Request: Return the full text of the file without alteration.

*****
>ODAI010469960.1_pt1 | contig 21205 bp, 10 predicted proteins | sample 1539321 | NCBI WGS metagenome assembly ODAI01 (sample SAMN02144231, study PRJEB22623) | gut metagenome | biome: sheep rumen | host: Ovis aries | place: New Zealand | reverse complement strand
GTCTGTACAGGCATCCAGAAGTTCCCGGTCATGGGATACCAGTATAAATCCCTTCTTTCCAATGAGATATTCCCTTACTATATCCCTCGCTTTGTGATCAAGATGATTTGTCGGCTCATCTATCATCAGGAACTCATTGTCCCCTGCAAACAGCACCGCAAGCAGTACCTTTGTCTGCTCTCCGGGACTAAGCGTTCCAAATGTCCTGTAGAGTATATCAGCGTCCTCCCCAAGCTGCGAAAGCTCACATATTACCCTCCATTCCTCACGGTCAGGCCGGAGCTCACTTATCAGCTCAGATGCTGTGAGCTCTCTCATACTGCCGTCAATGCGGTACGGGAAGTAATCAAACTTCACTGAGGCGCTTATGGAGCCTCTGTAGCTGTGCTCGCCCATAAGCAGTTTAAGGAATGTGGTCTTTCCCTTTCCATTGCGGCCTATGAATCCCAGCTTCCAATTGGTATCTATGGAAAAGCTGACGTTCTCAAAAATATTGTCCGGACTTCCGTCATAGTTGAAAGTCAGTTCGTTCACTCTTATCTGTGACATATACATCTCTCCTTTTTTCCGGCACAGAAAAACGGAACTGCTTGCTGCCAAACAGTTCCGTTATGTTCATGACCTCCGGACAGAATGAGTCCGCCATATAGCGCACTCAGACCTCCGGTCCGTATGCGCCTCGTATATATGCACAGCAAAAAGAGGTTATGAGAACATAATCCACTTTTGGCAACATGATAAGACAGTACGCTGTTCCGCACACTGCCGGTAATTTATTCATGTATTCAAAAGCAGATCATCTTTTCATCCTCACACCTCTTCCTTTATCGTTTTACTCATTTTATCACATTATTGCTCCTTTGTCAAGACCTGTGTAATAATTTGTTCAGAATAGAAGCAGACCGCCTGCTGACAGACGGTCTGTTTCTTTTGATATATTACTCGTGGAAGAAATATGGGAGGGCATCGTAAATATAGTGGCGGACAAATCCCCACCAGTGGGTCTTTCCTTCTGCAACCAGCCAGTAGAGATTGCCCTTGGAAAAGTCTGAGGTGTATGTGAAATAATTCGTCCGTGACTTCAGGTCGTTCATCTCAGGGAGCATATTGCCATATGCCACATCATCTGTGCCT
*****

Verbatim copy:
>ODAI010469960.1_pt1 | contig 21205 bp, 10 predicted proteins | sample 1539321 | NCBI WGS metagenome assembly ODAI01 (sample SAMN02144231, study PRJEB22623) | gut metagenome | biome: sheep rumen | host: Ovis aries | place: New Zealand | reverse complement strand
GTCTGTACAGGCATCCAGAAGTTCCCGGTCATGGGATACCAGTATAAATCCCTTCTTTCCAATGAGATATTCCCTTACTATATCCCTCGCTTTGTGATCAAGATGATTTGTCGGCTCATCTATCATCAGGAACTCATTGTCCCCTGCAAACAGCACCGCAAGCAGTACCTTTGTCTGCTCTCCGGGACTAAGCGTTCCAAATGTCCTGTAGAGTATATCAGCGTCCTCCCCAAGCTGCGAAAGCTCACATATTACCCTCCATTCCTCACGGTCAGGCCGGAGCTCACTTATCAGCTCAGATGCTGTGAGCTCTCTCATACTGCCGTCAATGCGGTACGGGAAGTAATCAAACTTCACTGAGGCGCTTATGGAGCCTCTGTAGCTGTGCTCGCCCATAAGCAGTTTAAGGAATGTGGTCTTTCCCTTTCCATTGCGGCCTATGAATCCCAGCTTCCAATTGGTATCTATGGAAAAGCTGACGTTCTCAAAAATATTGTCCGGACTTCCGTCATAGTTGAAAGTCAGTTCGTTCACTCTTATCTGTGACATATACATCTCTCCTTTTTTCCGGCACAGAAAAACGGAACTGCTTGCTGCCAAACAGTTCCGTTATGTTCATGACCTCCGGACAGAATGAGTCCGCCATATAGCGCACTCAGACCTCCGGTCCGTATGCGCCTCGTATATATGCACAGCAAAAAGAGGTTATGAGAACATAATCCACTTTTGGCAACATGATAAGACAGTACGCTGTTCCGCACACTGCCGGTAATTTATTCATGTATTCAAAAGCAGATCATCTTTTCATCCTCACACCTCTTCCTTTATCGTTTTACTCATTTTATCACATTATTGCTCCTTTGTCAAGACCTGTGTAATAATTTGTTCAGAATAGAAGCAGACCGCCTGCTGACAGACGGTCTGTTTCTTTTGATATATTACTCGTGGAAGAAATATGGGAGGGCATCGTAAATATAGTGGCGGACAAATCCCCACCAGTGGGTCTTTCCTTCTGCAACCAGCCAGTAGAGATTGCCCTTGGAAAAGTCTGAGGTGTATGTGAAATAATTCGTCCGTGACTTCAGGTCGTTCATCTCAGGGAGCATATTGCCATATGCCACATCATCTGTGCCT